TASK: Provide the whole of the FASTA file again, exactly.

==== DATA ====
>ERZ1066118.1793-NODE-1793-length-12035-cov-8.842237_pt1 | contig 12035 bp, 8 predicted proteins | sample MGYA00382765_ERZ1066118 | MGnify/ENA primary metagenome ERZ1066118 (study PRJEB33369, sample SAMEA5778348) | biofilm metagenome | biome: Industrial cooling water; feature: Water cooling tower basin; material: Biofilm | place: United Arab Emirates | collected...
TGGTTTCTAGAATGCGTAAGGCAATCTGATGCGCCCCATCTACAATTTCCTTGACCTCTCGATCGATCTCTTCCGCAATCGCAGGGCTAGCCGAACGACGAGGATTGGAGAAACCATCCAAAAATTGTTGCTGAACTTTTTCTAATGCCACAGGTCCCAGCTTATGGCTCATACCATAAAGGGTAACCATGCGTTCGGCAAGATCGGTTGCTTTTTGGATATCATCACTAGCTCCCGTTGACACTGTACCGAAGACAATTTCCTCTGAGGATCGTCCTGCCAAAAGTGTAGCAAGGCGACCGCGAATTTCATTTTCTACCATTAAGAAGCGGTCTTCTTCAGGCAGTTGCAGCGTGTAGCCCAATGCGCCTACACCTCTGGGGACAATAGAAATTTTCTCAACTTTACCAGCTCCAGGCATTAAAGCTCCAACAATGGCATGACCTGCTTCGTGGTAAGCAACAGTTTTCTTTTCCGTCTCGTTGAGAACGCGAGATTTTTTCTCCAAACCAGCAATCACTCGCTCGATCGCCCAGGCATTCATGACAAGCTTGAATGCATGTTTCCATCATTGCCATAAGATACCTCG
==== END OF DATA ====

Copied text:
>ERZ1066118.1793-NODE-1793-length-12035-cov-8.842237_pt1 | contig 12035 bp, 8 predicted proteins | sample MGYA00382765_ERZ1066118 | MGnify/ENA primary metagenome ERZ1066118 (study PRJEB33369, sample SAMEA5778348) | biofilm metagenome | biome: Industrial cooling water; feature: Water cooling tower basin; material: Biofilm | place: United Arab Emirates | collected...
TGGTTTCTAGAATGCGTAAGGCAATCTGATGCGCCCCATCTACAATTTCCTTGACCTCTCGATCGATCTCTTCCGCAATCGCAGGGCTAGCCGAACGACGAGGATTGGAGAAACCATCCAAAAATTGTTGCTGAACTTTTTCTAATGCCACAGGTCCCAGCTTATGGCTCATACCATAAAGGGTAACCATGCGTTCGGCAAGATCGGTTGCTTTTTGGATATCATCACTAGCTCCCGTTGACACTGTACCGAAGACAATTTCCTCTGAGGATCGTCCTGCCAAAAGTGTAGCAAGGCGACCGCGAATTTCATTTTCTACCATTAAGAAGCGGTCTTCTTCAGGCAGTTGCAGCGTGTAGCCCAATGCGCCTACACCTCTGGGGACAATAGAAATTTTCTCAACTTTACCAGCTCCAGGCATTAAAGCTCCAACAATGGCATGACCTGCTTCGTGGTAAGCAACAGTTTTCTTTTCCGTCTCGTTGAGAACGCGAGATTTTTTCTCCAAACCAGCAATCACTCGCTCGATCGCCCAGGCATTCATGACAAGCTTGAATGCATGTTTCCATCATTGCCATAAGATACCTCG